Fact of the matter is, NFL teams realize that you don’t need a one-trick pony deep threat to be successful on offense. If anything that hurts your team. When DeSean lines up outside, teams are only worried about him going deep. Thats it. Easy to cover.

    In the NFL you need receivers who can do more than just that. I don’t care (and the Eagles agree) that we don’t have a “deep threat” like DeSean anymore. The fact of the matter is we have receivers who are more well rounded than DeSean. And I will take that versatility any day.

    The top 3 NFL teams in points/game last year. 1. Denver. 2. Chicago 3. New England
    The top 3 NFL teams in yards passing last year. 1. Denver 2. New Orleans 3. Detroit

    None of those teams have a “Deep threat” like DeSean. Most employ a WR by committee. They have Physical WRs or GREAT short area quickness WRs. None with the deep threat that DeSean is.

    SO…yes. I do think the Eagles will be better next year on offense. Just wait and see.

    • For the same reason that Darelle Revis wasn’t worth a 5th, 6th, or 7th. Doesn’t matter how good you are if the new team can’t or won’t honor the massive contract attached. I’m willing to bet, though, that this isn’t the first time you have heard this.

      • I gave a reply to that.

        Very few teams courted/showed interest in Djax after he was released. When you could have negotiated from scratch.

        It was pretty much the Skins. 49ers were rumored but came out and said they aren’t interested.

        Clearly, NFL does not value “deep threats”.

        There has to be something we don’t know.

        My conclusion: You don’t need a deep threat to be successful and score points on offense. You need guys who are versatile.

  3. I’d like to open by saying I’m a fan of your writing.

    However, I respectfully disagree; Re: DeSean Jackson.

    1. I’m not saying that you said this but many folks are saying that Foles can’t repeat a historically fantastic season, so why expect DeSean to do it?
    2. DeSean is a year older and his game depends largely on his speed. Will the wheels fall off that bus this year? (we won’t know until the end of the season)
    3. We aren’t playing the Chargers or Raiders this year.
    4. 42% of DeSean’s “explosive plays” came with Vick as QB.
    5. In 4 out of 12 games with Foles at QB DeSean records 0 plays of 20+ yards.
    6. I believe Chip was quoted as saying that teams played against our offense with 8 in the box frequently, which I think limits the argument that DeSean’s “threat” caused the run game to open up.

    There are facts (3-5) that suggest that even in the short term, the team won’t miss DeSean on some deeply impacting level. The possibilities I listed (1-2) could even mean that he would be a hindrance on the field. In statement 6, I am going to suggest that it is possible that having “bigger more physical players” can help the run game more than a small speedy guy.
    While it is entirely possible that the offense falls flat with the disappearance of DeSean, I find that conclusion to be unlikely.

    • All very fair and good points. If DeSean WAS still here, we would definitely have to analyze whether last season was repeatable, it likely wasn’t anyway. So the DeSean factor isn’t the only aspect regarding Foles’ regression. He likely would have regressed regardless, just by virtue of how amazing last season was, statistically.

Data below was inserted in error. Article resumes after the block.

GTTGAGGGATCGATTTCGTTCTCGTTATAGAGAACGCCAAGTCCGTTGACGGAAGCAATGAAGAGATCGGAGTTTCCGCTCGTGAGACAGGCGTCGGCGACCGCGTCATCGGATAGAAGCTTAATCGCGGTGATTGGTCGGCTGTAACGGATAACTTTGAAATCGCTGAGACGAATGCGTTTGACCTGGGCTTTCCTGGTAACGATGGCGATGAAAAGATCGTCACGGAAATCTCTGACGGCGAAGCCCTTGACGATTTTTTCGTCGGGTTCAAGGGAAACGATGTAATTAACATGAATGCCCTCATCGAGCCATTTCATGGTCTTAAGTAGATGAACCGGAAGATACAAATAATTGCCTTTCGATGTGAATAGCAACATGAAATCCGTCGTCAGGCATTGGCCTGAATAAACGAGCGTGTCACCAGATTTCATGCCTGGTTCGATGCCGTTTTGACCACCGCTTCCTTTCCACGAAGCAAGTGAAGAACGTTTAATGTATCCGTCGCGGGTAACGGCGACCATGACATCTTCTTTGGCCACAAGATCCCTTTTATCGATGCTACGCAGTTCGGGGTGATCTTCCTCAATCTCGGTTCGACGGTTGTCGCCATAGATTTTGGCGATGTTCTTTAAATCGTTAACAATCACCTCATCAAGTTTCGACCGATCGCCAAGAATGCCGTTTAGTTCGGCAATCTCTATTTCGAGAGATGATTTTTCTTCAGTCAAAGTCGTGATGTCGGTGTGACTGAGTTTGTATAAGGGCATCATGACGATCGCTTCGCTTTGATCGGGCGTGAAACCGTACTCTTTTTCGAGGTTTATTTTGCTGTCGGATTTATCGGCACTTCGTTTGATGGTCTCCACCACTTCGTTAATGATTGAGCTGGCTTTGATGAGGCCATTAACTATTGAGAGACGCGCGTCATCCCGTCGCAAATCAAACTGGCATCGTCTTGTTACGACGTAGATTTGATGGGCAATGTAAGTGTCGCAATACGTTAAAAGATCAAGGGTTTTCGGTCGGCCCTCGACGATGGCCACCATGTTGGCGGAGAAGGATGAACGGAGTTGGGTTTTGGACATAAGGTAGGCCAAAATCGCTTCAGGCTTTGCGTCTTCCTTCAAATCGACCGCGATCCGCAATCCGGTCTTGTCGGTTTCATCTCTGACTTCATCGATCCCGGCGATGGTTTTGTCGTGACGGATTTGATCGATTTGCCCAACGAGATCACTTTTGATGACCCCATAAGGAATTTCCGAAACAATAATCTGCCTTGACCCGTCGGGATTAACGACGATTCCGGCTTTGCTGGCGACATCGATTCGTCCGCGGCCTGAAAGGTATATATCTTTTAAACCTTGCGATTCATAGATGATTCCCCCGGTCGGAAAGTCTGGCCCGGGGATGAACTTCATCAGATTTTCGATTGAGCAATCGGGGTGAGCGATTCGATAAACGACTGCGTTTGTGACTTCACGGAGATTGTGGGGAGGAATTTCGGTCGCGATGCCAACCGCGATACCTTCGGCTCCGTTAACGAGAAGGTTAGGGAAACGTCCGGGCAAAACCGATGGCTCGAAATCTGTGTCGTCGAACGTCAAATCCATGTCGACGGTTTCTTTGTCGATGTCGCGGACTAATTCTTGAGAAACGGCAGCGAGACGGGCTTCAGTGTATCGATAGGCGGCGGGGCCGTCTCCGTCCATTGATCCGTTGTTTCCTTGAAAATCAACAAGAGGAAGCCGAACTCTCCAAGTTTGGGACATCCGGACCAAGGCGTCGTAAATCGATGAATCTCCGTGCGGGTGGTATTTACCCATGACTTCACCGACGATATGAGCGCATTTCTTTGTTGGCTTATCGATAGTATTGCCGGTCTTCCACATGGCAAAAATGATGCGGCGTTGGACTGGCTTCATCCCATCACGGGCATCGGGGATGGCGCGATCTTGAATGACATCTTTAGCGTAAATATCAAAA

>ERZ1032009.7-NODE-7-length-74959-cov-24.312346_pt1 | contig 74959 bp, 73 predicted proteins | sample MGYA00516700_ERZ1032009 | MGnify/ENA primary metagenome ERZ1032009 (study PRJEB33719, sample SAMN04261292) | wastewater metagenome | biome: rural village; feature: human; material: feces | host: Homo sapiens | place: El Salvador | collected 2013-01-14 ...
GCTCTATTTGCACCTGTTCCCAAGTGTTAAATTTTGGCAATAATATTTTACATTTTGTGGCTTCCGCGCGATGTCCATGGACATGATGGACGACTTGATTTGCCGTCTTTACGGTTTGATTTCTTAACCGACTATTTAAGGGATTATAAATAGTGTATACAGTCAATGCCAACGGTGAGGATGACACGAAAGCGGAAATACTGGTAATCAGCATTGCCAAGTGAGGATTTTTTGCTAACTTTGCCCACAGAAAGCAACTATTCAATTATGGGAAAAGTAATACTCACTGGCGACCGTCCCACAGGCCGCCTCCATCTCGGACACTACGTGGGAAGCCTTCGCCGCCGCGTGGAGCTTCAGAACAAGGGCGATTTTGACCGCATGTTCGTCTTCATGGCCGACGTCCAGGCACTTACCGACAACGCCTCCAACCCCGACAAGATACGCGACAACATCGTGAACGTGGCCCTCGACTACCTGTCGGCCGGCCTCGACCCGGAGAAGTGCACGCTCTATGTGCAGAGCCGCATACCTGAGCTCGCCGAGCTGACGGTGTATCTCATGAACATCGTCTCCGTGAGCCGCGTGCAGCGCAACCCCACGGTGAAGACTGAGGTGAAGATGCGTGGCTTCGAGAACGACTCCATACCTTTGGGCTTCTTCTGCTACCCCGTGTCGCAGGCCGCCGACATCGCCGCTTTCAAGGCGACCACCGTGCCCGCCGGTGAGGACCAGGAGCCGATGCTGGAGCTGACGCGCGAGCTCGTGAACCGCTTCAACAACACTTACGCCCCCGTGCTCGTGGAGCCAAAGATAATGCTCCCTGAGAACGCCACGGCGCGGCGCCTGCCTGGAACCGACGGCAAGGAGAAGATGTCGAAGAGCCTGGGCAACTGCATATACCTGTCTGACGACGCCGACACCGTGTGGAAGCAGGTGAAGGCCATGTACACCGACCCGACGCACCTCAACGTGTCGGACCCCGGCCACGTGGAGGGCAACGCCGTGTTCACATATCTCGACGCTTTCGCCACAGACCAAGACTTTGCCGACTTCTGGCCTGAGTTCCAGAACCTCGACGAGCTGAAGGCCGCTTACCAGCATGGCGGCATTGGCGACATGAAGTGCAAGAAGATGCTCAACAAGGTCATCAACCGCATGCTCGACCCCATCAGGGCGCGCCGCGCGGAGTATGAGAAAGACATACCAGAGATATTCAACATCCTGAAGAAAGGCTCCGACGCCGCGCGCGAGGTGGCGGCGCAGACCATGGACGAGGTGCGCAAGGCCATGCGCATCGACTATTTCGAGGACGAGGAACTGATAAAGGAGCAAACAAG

The age factor for DeSean is a big issue, and as I’ve said, I don’t disagree with the notion that, long-term, DeSean wasn’t worth paying a lot and dealing with. I agree with you there. However, right now we’re only focused on the short-term effects. WE need to disaggregate the cap/long-term factors from the pure performance factors. I’m not saying the D-Jax move was good or bad strategically, just that it presents some short-term on-field risk.

      I actually don’t think DeSean helped the run game that much, for the reasons you stated. HOWEVER, I do think he helped the rest of the passing game. That’s a big part of what I’m worried about. How many times did Cooper see a double-team last year? I don’t know, but Id guess almost never. I think D-Jax was very helpful in drawing safeties deeper, opening up the underneath routes (big part of the offense). Now, I haven’t confirmed any of that, so theres a good chance I’m wrong. But that’s where Im at right now on the DeSean-helping-others issue. I don’t think I mentioned the run game, but if I did it was a mistake.

      I should probably make this a permanent disclaimer, but: I still think the offense will be VERY good. However, last year the offense was GREAT. A small step back there, with a still-mediocre defense, might result in a tougher go of things this year.

      • Jackson wasnt going to replicate his historic 65% catch rate on 40+ deep passes. Its a huge outlier in his career, so based on that alone we shouldnt expect a repeat.

        I do not buy the passing game thing. Most teams like the Saints in the play off game played some version of cover 1 against us, that means that unless teams are going to play cover 0, Cooper or Maclin will see a safety over the top (I do miss 2010 where teams played cover 2 with safeties extremely deep, but that require both Maclin and Jackson and a QB with a cannon).